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United Splitting up Families (Basic Economy ticket)

United Splitting up Families (Basic Economy ticket)

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Old Aug 28, 18, 7:39 am
  #46  
 
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Parent of three kids under the age of six, but not sure if that makes us "truly parents" or not, but we do fly a fair amount with the kids, and I would be on a negative comment side.

In the real world, I suspect United in the vast, vast majority of cases would accommodate the family here, but the family paid the lowest price they could pay, with relatively clear messaging that they could not pick seats. It is not like it was hidden from them.

The headline "United Splitting up Families" could be "Mother cares so little about her children that she sits them next to strangers to save a few dollars". Now, both of those headlines would be stupid, but the latter is actually more accurate than the former. United didn't split them up. They were never seated together.

In a better world, United wouldn't sell BE to people with kids under some specific age (that would undoubtedly piss off some people because that age would be wrong for some family's situation and kid).

Last edited by WineCountryUA; Aug 28, 18 at 11:30 am Reason: Quote of deleted content removed
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Old Aug 28, 18, 7:41 am
  #47  
 
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Originally Posted by HoustonConsultant View Post
Parent of three kids under the age of six, but not sure if that makes us "truly parents" or not, but we do fly a fair amount with the kids, and I would be on a negative comment side.

In the real world, I suspect United in the vast, vast majority of cases would accommodate the family here, but the family paid the lowest price they could pay, with relatively clear messaging that they could not pick seats. It is not like it was hidden from them.

The headline "United Splitting up Families" could be "Mother cares so little about her children that she sits them next to strangers to save a few dollars". Now, both of those headlines would be stupid, but the latter is actually more accurate than the former. United didn't split them up. They were never seated together.

In a better world, United wouldn't sell BE to people with kids under some specific age (that would undoubtedly piss off some people because that age would be wrong for some family's situation and kid).
bingo problem solved
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Old Aug 28, 18, 7:41 am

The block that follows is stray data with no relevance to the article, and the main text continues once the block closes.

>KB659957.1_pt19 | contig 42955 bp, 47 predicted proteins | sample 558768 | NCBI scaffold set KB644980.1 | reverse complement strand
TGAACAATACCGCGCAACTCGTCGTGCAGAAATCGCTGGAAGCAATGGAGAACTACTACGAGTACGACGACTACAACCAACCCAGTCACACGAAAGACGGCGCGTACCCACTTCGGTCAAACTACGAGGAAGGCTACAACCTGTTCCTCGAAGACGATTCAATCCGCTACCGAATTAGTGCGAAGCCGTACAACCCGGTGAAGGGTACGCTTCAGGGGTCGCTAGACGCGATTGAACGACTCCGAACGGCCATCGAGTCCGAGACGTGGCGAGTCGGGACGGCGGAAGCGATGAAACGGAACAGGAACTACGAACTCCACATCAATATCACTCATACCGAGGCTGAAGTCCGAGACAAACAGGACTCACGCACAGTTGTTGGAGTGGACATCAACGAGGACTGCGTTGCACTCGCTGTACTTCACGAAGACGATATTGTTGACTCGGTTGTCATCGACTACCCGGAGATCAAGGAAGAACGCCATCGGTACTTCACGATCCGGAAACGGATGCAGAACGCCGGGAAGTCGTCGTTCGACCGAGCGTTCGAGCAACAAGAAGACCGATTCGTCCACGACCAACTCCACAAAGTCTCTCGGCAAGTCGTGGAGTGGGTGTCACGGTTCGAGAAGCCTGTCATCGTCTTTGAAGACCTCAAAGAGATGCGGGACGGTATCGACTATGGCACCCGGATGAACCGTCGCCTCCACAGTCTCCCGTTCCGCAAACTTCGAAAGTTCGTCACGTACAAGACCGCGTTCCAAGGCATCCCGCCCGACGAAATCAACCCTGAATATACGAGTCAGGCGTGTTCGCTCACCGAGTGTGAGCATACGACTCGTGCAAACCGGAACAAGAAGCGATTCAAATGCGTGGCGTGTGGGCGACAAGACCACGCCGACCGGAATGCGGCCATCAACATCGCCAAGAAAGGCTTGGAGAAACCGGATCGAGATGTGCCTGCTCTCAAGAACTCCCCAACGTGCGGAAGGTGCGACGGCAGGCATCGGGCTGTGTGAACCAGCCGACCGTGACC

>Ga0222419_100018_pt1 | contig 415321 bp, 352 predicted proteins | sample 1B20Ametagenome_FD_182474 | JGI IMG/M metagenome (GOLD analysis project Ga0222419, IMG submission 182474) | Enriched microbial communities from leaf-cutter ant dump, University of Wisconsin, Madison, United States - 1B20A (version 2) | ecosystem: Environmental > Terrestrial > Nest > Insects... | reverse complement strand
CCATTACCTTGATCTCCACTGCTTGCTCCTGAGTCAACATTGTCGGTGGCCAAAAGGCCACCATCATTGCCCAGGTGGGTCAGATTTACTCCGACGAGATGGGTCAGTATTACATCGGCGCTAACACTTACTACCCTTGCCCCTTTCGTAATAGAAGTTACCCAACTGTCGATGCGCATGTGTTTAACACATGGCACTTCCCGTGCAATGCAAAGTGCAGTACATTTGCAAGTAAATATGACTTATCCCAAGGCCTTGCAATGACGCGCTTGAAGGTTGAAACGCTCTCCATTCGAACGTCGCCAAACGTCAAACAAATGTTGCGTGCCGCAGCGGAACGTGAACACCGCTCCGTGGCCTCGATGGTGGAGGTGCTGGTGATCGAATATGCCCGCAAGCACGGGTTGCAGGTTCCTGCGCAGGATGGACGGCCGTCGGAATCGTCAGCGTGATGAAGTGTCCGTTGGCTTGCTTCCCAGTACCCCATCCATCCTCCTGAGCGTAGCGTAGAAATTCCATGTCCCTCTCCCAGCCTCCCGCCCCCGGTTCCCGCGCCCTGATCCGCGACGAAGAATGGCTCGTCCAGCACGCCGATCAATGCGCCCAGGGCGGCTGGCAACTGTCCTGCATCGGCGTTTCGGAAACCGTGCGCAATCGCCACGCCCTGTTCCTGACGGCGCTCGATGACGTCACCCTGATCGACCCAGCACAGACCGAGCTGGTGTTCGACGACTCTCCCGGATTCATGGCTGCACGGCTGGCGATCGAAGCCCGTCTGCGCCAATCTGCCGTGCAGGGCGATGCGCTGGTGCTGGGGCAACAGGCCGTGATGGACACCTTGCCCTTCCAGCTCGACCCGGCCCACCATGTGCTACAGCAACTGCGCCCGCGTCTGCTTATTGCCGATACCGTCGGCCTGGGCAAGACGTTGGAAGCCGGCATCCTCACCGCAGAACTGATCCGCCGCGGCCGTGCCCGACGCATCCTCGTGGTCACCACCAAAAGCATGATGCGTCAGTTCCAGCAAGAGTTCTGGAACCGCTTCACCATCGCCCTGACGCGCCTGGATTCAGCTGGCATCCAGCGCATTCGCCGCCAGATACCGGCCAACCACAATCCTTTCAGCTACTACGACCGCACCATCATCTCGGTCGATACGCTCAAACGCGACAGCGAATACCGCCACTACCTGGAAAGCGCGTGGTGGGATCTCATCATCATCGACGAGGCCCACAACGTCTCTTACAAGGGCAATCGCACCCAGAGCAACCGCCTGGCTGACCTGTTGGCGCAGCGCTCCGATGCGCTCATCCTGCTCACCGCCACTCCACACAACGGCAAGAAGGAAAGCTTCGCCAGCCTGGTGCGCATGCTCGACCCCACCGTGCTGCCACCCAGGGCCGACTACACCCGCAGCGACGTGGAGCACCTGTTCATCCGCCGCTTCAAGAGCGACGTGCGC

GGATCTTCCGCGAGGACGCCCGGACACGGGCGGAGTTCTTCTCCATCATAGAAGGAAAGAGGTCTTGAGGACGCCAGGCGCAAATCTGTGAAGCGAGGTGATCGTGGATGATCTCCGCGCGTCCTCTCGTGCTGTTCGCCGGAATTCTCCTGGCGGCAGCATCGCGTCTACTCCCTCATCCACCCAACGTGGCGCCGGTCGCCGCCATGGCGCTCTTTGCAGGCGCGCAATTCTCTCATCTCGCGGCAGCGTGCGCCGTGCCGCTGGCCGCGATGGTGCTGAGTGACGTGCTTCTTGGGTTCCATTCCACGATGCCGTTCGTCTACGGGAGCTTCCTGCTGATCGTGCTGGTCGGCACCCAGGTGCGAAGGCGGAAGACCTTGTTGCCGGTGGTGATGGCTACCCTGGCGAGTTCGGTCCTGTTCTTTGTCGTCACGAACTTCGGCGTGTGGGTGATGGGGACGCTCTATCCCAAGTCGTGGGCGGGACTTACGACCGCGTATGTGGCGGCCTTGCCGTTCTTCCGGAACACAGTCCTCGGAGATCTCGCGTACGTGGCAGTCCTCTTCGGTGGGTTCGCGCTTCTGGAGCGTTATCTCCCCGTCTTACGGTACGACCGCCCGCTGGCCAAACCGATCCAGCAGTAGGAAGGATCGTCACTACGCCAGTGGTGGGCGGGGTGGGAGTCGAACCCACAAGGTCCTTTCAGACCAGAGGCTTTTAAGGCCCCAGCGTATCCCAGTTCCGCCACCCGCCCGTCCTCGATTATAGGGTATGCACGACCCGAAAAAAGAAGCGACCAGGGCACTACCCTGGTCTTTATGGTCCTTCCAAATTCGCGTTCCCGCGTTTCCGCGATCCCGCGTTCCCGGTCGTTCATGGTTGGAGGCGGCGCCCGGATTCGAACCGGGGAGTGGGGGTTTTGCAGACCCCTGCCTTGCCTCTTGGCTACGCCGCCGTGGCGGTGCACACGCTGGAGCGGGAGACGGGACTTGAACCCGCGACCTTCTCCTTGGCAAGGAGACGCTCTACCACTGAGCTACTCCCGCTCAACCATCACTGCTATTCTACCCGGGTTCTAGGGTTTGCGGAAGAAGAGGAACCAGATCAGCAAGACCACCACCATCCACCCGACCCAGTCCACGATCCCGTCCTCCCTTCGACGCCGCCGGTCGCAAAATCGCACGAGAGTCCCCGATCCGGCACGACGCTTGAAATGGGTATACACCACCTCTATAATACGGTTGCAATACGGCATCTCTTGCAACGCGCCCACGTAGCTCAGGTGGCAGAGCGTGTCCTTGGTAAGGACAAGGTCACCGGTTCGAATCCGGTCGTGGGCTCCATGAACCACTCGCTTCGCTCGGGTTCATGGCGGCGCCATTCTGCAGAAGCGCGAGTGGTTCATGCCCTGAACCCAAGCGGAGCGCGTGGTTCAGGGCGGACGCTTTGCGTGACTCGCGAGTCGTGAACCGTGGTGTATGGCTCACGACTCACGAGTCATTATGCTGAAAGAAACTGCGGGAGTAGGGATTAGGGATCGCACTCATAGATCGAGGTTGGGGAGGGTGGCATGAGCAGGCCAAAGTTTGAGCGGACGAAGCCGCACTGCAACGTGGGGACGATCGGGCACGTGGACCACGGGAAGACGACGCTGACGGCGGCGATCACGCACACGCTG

#48  
 
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i AM A MILLION MILER, i BOOKED A SEAT (NOT IN BASIC) FOR ME AND MY COMPANION.
UNITED SWITCHED HER SEAT.
SAID "WE DON'T KNOW WHY" BUT WE CAN DO IT.
SORRY YOU CAN NOT SIT TOGETHER
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Old Aug 28, 18, 7:49 am
  #49  
 
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Could United come up with a way to better handle this? Sure, but I'd guess it's not incredibly easy. Should the OTA make it much clearer that these fares don't offer advance seat assignment and that seats together are not guaranteed? Absolutely. I'm not running UA or the OTA, but if I were, I would make it a stronger effort to better manage expectations, since customer disappointment and anger often occur when reality doesn't meet expectations.

However, in this case, some parents make an assumption that even if the airline doesn't offer them advance seat assignments, that they would be seated together. That's not an unreasonable expectation, but on the other hand, if something is very important to me, I make the time to research it. Yes, I know parents are busy – and believe it or not, plenty of people without children are also busy. I just searched "basic economy seat assignments together" on Google, and the first result was the below. The fourth result was a blog post that discusses how group or family seating is not guaranteed. I'm not saying the airlines and OTAs didn't contribute to this problem – the latter especially should have made it much clearer. But, at the end of the day, the parents bought the fare and are the ones who are ultimately responsible for their children. One minute spent searching on something that was important to them could have saved them the hassle. I'd share my feedback with the airlines and OTAs and chalk it up as a lesson learned for the future.

Basic Economy frequently asked questions United Airlines
https://www.united.com/web/en-US/con...onomy-faq.aspx
A: With Basic Economy, if you do not purchase advance seat assignments, we're not able to guarantee that your family will be able to sit together. If it's important ...
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Old Aug 28, 18, 7:56 am
  #50  
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And just one more note . . .

UA, unlike many other airlines around the world, does not charge for advance seat assignments in economy so long as you do not buy its very cheapest, basic economy fare. So I really don't see this as a UA caused problem. The problem was caused by the consumer choosing the one fare that doesn't allow advance seat selection in order to save a few dollars.
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Old Aug 28, 18, 7:59 am
  #51  
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Originally Posted by alexbellamy View Post
I think it is not an unreasonable expectation for a parent to book a ticket and have an expectation that their child will be seated next to them. On any fare. Sure, they cannot select seats but there may be a default assumption of that.
It is perfectly clear, whether you buy via UA or OTA, that this expectation on a BE ticket is not reasonable.